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Acrimony and unease grip America’s global stability community as President Trump signaled his intent to extract the last remaining US advisors from eastern Syria. With his power as Commander in Chief, the President informed the entire diplomatic, military and intelligence arms of the US government that the end game point in the battle against ISIS for the United States has been reached. The outcry was immediate and vociferous including the resignations of Defense Secretary James Mattis and US Envoy in the fight against ISIS Brett McGurk in protest, their advice to maintain a long-term US presence in the region having been rejected. The US mainstream media, in an odd twist, went into a rare moment of introspective journalism asking if this meant the beginning of the end of Americas “endless wars”.
Elsewhere in the world, recrimination by French President Emmanuel Macron over the Trump’s decision included accusing the US of being an unreliable ally; for the record, Syria is a former French colony. The concern was echoed in the rest of the European Union with nations there asking if the EU needs to purse a global force projection agenda independent of United States leadership. Forces of Turkish President Recep Tayyip Erdogan began massing across from Kurdish held territory in Northern Syria clearly anticipating with relish the prospect that US is about to throw them under the bus.
But is Trump’s move reckless? Or does the president see trends in the world that he sees vital to the fate of a nation to step up to? Let’s look at the hand of cards he has.
The endgame of ISIS in Syria and Iraq is near. The philosophical threat of ISIS, the desire for an independent Islamic Caliphate, has receded into a nightmare for its supporters being ruthlessly hunted by everyone, ally and adversary. What is emerging now is a matrix of regional power players over which the US has a very weak hand in influencing directly. Syria is a playing field where the Russians, Turks and Iranians are going to sort it out at the expense of the indigenous natives including the Syrians and the Kurds; yeah same song, different stage. Who gets to be the next Armenians? Just saying.
Leverage in the Middle East going forward can only come from two things. One, is convincing the Russians that they don’t have to be there; that there are more important things to deal with like getting their tiny $1.3 Trillion GDP up and that 80 of 85 districts insolvent problem of theirs under control before they crater internally. Second is diffusing the potential larger war in the Middle East between nuclear armed factions possessing intermediate range delivery weapon systems. Meddling in Syria going forward by the US would make headway in these two areas of US national interest impossible.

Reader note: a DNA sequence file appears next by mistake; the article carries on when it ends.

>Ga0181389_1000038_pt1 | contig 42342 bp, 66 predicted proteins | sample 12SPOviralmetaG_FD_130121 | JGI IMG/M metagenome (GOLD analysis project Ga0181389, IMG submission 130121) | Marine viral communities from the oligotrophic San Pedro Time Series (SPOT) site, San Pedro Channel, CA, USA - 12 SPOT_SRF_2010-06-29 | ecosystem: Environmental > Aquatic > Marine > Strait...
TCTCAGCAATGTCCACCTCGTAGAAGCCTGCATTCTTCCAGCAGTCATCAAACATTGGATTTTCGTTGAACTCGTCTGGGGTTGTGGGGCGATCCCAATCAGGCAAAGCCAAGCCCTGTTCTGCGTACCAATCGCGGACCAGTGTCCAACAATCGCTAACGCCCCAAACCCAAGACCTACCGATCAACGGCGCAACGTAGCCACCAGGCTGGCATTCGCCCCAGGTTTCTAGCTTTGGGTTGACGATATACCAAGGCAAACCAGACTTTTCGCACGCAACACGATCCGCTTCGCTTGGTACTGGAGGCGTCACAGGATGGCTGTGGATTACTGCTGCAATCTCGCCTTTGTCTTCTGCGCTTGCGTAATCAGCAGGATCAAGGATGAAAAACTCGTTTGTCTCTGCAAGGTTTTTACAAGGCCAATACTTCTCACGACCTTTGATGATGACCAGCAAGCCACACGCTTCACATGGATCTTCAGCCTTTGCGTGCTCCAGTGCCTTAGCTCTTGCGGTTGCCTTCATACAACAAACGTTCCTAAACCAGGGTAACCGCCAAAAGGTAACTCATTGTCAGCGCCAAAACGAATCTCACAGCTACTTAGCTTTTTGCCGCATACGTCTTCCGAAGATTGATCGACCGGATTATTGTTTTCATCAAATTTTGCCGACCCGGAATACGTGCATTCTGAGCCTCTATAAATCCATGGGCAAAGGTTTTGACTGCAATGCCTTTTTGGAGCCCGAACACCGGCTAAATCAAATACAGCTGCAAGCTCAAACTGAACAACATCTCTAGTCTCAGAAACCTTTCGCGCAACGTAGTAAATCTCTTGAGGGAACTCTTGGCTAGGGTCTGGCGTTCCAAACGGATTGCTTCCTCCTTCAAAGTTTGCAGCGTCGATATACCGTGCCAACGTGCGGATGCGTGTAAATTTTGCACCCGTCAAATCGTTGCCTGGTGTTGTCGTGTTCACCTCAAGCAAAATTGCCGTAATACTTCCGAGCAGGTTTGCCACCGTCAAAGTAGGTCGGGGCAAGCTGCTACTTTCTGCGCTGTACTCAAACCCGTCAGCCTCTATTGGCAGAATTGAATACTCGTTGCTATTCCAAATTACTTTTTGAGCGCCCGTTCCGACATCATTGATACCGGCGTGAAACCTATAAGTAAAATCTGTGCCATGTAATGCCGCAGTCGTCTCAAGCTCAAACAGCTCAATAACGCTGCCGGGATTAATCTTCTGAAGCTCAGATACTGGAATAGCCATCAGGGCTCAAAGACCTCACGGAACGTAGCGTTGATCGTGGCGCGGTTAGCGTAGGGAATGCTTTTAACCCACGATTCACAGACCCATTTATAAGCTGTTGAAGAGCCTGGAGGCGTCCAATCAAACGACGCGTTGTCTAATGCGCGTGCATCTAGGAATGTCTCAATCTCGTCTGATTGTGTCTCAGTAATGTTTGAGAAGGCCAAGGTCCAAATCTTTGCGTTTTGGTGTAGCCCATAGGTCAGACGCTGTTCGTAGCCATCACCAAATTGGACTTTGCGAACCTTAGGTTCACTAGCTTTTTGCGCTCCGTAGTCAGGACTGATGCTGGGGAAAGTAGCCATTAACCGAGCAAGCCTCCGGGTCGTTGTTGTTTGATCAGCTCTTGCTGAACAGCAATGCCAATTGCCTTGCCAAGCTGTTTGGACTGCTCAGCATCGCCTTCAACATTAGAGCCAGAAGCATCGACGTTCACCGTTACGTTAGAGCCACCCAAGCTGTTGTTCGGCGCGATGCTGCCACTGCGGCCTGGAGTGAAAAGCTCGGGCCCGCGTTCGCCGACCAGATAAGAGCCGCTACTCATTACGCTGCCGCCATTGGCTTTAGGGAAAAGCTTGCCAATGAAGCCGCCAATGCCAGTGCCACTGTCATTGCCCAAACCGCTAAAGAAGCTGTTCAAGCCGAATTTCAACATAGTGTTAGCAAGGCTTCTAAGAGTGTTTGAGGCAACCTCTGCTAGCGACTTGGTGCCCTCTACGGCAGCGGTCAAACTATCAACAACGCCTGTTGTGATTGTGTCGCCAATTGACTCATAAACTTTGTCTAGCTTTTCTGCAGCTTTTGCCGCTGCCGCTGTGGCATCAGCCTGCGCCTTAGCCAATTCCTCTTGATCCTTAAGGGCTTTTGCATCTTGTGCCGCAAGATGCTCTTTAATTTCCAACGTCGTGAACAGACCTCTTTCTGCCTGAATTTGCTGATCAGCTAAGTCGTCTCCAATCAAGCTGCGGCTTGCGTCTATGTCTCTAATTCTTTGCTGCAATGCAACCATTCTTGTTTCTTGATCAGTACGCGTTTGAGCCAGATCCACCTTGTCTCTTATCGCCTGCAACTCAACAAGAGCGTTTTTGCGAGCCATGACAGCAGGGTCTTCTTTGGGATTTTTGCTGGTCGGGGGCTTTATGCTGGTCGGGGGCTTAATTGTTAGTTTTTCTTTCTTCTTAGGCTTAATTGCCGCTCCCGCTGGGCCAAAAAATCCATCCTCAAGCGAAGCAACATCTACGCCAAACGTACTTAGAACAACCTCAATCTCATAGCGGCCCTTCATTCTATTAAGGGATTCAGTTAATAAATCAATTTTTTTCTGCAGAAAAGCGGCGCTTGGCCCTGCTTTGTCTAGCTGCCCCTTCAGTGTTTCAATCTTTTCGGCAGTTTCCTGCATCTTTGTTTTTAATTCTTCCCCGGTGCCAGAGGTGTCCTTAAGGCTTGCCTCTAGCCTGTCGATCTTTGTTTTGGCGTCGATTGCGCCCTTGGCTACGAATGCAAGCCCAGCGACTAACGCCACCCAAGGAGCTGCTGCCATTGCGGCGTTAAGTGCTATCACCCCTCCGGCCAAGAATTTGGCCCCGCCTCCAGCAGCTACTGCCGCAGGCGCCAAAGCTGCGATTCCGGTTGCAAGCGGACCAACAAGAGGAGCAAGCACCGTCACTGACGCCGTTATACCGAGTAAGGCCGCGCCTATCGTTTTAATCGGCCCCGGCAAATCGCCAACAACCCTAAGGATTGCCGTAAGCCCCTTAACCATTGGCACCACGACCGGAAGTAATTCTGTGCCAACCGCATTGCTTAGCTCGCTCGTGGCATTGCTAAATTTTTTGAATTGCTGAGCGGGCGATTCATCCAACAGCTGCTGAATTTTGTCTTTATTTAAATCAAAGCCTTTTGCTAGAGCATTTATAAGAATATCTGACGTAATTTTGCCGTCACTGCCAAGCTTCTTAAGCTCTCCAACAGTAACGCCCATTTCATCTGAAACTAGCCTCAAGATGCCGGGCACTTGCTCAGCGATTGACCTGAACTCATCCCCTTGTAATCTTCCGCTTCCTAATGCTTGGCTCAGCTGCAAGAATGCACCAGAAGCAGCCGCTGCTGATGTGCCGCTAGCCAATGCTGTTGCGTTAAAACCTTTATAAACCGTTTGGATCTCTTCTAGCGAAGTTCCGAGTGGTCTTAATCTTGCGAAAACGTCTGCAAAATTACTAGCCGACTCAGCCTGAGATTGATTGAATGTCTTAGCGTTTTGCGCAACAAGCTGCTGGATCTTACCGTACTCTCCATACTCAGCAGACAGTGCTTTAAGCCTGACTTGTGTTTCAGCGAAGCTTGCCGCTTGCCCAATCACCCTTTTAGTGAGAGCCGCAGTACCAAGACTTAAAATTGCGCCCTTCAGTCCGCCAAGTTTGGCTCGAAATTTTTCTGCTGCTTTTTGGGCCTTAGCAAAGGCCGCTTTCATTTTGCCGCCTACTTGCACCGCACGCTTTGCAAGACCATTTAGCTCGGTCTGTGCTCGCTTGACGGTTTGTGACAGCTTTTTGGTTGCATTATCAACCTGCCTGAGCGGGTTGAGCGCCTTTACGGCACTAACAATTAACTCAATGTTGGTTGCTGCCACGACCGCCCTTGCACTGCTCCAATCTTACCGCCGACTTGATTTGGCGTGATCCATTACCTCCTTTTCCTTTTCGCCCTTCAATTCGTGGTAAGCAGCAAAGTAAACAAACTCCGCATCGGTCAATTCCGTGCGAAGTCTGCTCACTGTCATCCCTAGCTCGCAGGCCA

The price? The natives. The Syrians. The Kurds. The Iraqis. The Afghans. The legacy of the 400,000 people who died because the United States naively believed we had the power to deliver them from evil. We got lucky in Grenada. Lucky in Bosnia. Lucky in Kuwait. We bit off more than we realized in Afghanistan and Iraq.
I can understand why James Mattis, who lost brave men and women under his command, and Brett McGurk, who forged deep friendship and trust with the natives in the fight against ISIS, would be deeply hurt by this turn of events. They fear for the next 400,000 people who will die in the coming decade if this new game doesn’t work.
And they are right to be fearful. The Fertile Crescent, the former Garden of Eden, has been a layer of Dante’s Inferno for a very long time. Personally, I’m not sure their leaving in protest at this time will help delay the onset of the deaths of the next half million. I’d have stayed to try to save the humans I could while this new strategy found its footing.
I will note that Donald Trump is not the first US President to attempt to end an “endless war” scenario. In the 20th Century, President Richard Nixon did the same over another former French colony painfully trading America’s national prestige for eventual regional stability.
Then the Bush-Clinton-Bush era made us bold because we took on the mantle of being the world’s policeman; the defender of universal human rights. The planet gladly let us while selfishly turning the surface of the earth into collection of locales where human rights are far from universal. We spent treasure and blood in a quest that was always going to reach a limit point; just like every crusade before it.
In the 21st Century, Donald Trump’s predecessor Barack Obama repositioned the United States to be a supporting character in world affairs as opposed to the prime mover of outcome agendas. With such a weak hand, the US must now find a path to world peace.
So help us God.
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